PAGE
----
The Trouble with Selling Diamonds to Brick and Mortar

Although a diamond may be forever, unfortunately, humans are much more complex. Whether it is an old diamond you inherited from a loved one that has passed on or an engagement that is no longer, sometimes these diamonds can become a forever symbol of something you might want to forget.

But let’s not get too gloomy about it, because it’s not all bad news! You can make some money on these diamonds and make way for new diamonds in your life that symbolize something special and magical. Sometimes in order for a forest to grow new trees, the others need to fall, so let’s discuss some ways that you can sell your diamonds and make room in your life for new and amazing experiences and brilliant beauty.

Here are a couple of things that you should know right off the bat…

  1. You will not break even on the value of the diamonds
  2. Pawnshops and local jewelers aren’t the best options
  3. Try selling it yourself, but be patient
  4. Abe Mor offers the best prices for used diamonds

Now, let’s dive a little deeper…

The first thing to mention is that if you purchased your ring at a Brick & Mortar location you are much less likely to make any money on it as opposed to purchasing your diamond online. Although this doesn’t help you in selling what you already have, it may help in the future. There are a variety of online diamond retailers, some offering cultured lab-grown diamonds that have the same chemical and physical attributes for a lower sticker price.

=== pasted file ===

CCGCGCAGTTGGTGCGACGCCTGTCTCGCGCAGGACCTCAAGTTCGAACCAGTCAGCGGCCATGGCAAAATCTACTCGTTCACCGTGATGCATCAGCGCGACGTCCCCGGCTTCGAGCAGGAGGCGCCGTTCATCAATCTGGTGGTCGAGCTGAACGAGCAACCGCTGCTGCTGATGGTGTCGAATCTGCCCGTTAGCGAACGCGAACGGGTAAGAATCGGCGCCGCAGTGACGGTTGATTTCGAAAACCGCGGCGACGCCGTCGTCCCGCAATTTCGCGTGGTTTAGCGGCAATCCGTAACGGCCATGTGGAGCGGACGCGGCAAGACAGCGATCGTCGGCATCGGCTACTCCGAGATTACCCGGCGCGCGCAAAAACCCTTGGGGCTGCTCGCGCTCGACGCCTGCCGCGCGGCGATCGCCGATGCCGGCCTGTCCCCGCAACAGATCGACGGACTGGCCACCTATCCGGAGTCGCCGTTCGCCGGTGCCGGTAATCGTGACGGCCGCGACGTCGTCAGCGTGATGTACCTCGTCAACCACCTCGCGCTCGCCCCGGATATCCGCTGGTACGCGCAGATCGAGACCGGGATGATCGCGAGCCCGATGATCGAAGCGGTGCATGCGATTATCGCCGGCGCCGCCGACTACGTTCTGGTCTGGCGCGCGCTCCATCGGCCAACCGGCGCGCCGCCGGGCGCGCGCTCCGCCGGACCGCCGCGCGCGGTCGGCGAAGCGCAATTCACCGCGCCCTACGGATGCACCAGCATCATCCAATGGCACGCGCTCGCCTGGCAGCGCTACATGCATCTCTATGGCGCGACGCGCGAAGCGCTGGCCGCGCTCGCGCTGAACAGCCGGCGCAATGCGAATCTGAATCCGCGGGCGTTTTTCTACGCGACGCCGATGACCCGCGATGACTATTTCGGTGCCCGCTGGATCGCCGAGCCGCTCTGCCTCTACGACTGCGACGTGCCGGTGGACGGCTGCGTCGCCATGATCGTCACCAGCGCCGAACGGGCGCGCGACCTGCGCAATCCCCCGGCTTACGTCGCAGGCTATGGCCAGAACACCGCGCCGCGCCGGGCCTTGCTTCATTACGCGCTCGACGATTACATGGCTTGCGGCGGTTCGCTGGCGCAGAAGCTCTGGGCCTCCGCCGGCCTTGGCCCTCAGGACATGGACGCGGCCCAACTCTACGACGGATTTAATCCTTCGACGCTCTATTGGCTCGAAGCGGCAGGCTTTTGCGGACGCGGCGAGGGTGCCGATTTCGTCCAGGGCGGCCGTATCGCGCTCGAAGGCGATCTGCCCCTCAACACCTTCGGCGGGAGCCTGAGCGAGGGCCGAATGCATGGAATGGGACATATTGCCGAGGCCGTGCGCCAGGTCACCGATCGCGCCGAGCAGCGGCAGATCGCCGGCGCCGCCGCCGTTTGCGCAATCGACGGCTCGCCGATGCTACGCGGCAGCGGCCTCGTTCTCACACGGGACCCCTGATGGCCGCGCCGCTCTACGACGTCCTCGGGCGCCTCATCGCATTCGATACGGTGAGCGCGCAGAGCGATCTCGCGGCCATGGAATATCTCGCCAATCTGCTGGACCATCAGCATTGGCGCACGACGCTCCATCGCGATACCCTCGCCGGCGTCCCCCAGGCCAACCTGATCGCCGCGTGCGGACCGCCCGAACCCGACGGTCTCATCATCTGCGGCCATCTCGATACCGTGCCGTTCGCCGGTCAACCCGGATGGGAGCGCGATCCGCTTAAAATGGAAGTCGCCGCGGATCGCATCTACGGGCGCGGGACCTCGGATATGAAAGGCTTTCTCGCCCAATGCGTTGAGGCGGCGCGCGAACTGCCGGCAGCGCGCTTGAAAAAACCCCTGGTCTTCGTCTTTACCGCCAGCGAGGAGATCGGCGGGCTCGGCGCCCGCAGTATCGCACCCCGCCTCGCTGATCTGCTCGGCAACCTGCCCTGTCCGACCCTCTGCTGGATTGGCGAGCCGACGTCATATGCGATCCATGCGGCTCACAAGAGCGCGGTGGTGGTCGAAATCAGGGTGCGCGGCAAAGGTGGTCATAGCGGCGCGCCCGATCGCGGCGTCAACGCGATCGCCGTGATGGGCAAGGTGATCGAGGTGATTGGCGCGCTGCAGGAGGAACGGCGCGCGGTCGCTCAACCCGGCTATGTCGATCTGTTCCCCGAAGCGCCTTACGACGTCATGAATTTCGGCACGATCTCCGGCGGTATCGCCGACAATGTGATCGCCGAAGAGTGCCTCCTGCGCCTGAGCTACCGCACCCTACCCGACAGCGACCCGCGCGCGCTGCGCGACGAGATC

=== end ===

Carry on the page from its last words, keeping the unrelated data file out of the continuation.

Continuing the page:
Let’s say you have a diamond that was purchased by the jeweler for 100 units of money (just making simple so that we can understand), they will sell it to you for 125 to make a profit. No matter where you go, pawnshop or local jewelry store, you will never get 125 for it. In fact, you will most likely never get even 100, which may be the diamond’s market value, and the reason is actually pretty interesting.

Pawn Shop

A pawn shop will certainly try and argue you down to the lowest price possible, because they, unlike a jewelry store, do not make as much money from the other goods sold, so they simply don’t have the buying power to pay the market price and sell it for a small marginal increase. So they will argue you down way below, so that they can even afford to purchase it from you, much less resell it. Also, pawn shops are known for cheaper prices, so they will never be able to sell the diamond to anyone at the 125 rate anyway.

Local Jewelers

When it comes to local jewelers, they also cannot pay you the market price of the diamond because the relationships that are formed between these jewelry stores and their diamond suppliers are their number 1 asset. In order to purchase a second-hand diamond from you, that have to REALLY have a good reason to buy from you. Their supplies might be unhappy that they are taking in other diamonds and ruining a supplier relationship is not worth whatever you are selling.

Your best bet, unfortunately, is selling the diamond directly to another consumer but of course that is difficult and can take a lot of time. Craigslist has its downfalls due to the unprotected nature of the platform and the dangers of discussing something so valuable over a forum of people you don’t know and can’t trust.


In conclusion, what you need to understand is that you will most likely not make your money back on that diamond or the setting, so you have to be okay with taking the loss and being patient to find the best deal for yourself, even if it is slightly below market value.

Happy selling!

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